Training variables are elements of program design that can be manipulated to cause a desired outcome or effect.
The most important variables that we will run into are volume, density, frequency, intensity, relative load and rest periods.
Each of these has very specific ways in which changes can produce training effects, both the ones we are after and those that are negative outcomes. For most trainees, rest periods and modulations of them are going to be the most difficult to conceptualize.
In plain English, rest periods are just the time that we are taking in between sets. Typically this is going to refer to working sets (not warmups or transitions between exercises) that meet a sufficient intensity threshold.
Having worked with thousands of clients over the years, I know first hand how much misinformation there is out there surrounding the optimal time to take between sets. It isn't uncommon to see recommendations ranging from 30 seconds all the way up to TEN MINUTES without any additional information on how you're supposed to narrow that range down. Surely, there must be a more appropriate way to gauge this to cover for individual differences, goals and general context...
I think the best way to approach this is to start with some principles from which to work backwards from. These are in no way absolute truths, but if you begin with these in mind, you'll be much closer to finding your optimal rather than blindly aiming at your target:
Strength- Most rest
Hypertrophy- Moderate rest
Fat Loss- Least rest
Overloading- Most rest
Metabolic Work- Moderate rest
HIIT (High Intensity Interval Training)- Least rest
Male- More rest
Female- Less rest
TYPE OF MOVEMENT:
Compound- More rest
Single Joint- Less rest
High- Most rest
Moderate- Moderate rest
Low- Least rest
PER SESSION VOLUME:
High- Least rest
Moderate- Moderate rest
Low- Most rest
Lower Body- More rest
Upper Body- Less rest
Axial Loading- More rest
Free Weight- More rest
Cables/Machines- Less rest
And now we can go over some biofeedback markers to look for when you're training in order to further lock in on the rest periods that are right for you:
Respiration Rate- If your goal is hypertrophy or strength, it's best to wait until your breathing returns to normal before your next set. If you're purposefully attempting to improve your conditioning, your RR can actually be measured and tracked in order to objectively find the optimal rest time (beyond our scope here).
Heart Rate- As said above, rest until your HR returns to close to baseline before your next set if training for hypertrophy or strength. This can also be used as a tool when goals are more aligned with cardiovascular outcomes or even during a GPP (general physical preparedness) block.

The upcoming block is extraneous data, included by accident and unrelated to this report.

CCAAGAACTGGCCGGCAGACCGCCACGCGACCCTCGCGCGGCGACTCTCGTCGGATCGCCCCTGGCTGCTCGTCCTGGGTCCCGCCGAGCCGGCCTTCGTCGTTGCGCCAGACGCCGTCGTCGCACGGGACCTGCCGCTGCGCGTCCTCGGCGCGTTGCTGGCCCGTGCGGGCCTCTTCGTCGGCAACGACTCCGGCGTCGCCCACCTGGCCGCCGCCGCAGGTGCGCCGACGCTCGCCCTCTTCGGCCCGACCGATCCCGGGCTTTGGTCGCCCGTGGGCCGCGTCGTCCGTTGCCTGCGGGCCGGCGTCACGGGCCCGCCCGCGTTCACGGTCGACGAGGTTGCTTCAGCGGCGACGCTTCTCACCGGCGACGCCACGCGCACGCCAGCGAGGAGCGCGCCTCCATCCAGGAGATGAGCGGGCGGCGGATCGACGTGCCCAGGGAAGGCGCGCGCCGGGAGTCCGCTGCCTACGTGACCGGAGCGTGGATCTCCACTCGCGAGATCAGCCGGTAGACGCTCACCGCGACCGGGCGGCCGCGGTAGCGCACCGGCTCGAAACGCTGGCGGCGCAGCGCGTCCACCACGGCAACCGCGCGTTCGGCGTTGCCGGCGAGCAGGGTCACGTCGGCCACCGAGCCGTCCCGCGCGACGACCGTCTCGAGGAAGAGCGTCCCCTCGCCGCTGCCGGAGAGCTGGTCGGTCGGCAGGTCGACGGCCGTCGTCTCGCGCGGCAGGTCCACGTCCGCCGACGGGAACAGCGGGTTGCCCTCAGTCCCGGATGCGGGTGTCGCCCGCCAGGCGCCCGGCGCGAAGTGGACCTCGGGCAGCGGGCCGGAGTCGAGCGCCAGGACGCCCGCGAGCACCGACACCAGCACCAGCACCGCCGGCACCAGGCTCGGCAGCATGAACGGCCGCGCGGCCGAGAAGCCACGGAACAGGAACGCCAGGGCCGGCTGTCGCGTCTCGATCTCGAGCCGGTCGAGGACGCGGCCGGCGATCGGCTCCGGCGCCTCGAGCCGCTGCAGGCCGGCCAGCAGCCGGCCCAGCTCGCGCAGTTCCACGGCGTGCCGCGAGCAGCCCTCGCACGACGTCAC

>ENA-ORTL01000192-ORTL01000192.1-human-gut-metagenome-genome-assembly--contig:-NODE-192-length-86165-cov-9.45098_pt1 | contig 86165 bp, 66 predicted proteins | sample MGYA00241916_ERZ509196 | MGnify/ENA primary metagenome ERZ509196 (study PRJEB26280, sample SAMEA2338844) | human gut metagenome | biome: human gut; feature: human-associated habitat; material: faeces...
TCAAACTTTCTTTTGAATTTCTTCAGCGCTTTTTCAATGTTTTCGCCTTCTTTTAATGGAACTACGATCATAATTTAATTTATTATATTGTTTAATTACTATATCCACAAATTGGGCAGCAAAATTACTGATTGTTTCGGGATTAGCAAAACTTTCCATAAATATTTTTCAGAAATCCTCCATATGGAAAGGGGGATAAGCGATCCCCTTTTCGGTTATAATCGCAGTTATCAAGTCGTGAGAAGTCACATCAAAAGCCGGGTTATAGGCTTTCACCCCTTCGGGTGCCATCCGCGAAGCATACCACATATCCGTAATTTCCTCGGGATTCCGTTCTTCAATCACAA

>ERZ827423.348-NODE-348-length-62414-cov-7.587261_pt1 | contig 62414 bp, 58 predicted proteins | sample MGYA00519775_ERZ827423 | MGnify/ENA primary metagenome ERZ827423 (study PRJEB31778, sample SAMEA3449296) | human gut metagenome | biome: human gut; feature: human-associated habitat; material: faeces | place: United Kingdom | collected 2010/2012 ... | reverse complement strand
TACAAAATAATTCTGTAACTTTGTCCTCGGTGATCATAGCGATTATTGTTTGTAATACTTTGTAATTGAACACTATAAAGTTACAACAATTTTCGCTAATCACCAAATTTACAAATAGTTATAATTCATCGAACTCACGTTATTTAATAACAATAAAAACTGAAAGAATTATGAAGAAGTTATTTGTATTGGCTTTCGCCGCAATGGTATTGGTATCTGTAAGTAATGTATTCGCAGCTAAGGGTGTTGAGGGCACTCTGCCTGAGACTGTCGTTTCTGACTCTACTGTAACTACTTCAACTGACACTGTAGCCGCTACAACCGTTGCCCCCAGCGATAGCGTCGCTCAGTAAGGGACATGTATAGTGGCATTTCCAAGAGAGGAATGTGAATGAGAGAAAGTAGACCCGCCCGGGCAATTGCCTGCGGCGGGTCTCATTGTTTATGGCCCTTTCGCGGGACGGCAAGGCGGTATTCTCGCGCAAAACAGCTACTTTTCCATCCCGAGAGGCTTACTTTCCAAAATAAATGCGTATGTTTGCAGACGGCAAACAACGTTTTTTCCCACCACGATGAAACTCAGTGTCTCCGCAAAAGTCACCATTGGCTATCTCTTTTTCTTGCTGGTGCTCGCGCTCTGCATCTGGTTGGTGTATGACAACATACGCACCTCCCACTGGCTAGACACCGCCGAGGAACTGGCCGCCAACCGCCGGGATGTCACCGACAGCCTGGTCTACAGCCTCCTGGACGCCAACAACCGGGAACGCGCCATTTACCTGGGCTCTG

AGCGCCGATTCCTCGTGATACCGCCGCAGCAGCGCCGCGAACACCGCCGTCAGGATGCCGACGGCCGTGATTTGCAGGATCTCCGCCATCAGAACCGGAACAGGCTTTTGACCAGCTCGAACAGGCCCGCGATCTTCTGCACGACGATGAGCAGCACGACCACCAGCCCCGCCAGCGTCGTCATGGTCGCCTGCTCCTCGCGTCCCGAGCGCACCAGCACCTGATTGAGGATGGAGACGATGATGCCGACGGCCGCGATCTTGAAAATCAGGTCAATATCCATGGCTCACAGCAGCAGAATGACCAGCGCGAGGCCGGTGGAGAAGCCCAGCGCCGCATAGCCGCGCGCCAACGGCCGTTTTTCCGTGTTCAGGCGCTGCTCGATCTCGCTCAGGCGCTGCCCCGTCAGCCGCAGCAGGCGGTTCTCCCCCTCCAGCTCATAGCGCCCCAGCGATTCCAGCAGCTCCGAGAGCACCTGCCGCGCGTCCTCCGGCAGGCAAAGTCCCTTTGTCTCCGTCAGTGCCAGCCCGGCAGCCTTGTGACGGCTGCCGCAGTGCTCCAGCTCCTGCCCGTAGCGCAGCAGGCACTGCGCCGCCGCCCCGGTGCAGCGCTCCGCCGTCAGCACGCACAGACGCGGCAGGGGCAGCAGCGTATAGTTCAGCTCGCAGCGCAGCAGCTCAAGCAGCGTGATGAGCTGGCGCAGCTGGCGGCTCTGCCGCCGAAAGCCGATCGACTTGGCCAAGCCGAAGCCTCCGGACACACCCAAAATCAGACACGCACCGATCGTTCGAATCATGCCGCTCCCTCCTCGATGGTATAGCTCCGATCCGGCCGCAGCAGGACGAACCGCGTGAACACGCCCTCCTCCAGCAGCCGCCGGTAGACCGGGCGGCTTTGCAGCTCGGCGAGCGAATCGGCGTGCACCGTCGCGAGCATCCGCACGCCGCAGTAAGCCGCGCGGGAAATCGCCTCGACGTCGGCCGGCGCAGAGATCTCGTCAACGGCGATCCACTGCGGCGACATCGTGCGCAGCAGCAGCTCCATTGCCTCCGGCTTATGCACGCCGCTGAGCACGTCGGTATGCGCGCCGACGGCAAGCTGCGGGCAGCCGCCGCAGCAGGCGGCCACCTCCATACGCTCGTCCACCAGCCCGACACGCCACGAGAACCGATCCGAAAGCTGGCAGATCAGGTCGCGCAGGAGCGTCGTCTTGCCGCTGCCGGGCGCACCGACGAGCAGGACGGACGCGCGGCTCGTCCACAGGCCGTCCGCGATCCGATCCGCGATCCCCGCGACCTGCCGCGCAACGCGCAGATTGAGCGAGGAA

Interset Focus- If your mind is wandering all over the place and you are struggling to "get yourself up" for your next set, that might be a sign to rest a bit longer. This one is obviously extremely subjective but it's very easy to notice in the moment.
Subsequent Set Performance- If your reps drop off drastically with each set, it is probably a sign that you're not recovered and, thus, not resting long enough. You generally shouldn't see decreases over 25% in subsequent sets. Conversely, if you're able to improve your performance as you go through equally-intense sets, you're probably resting too long.
Lactate Clearance- If your performance and volume load is being limited by the "burn" in the working muscles, it might be due to carryover from your previous set. Lactate clearance is largely individual but can be trained and improved. Try allowing your body a bit more time to metabolize the lactate so it is not a limiting factor.
Like I mentioned above, none of these are set in stone and should be evaluated on a case-by-case basis. Rest periods are extremely tricky to figure out because, as you can see above, there are so many factors that contribute. The best course of action is to contextualize your situation using the framework given here and then manipulate the times as you go using biofeedback. This isn't a perfect system, but training would be boring if it were perfect anyway.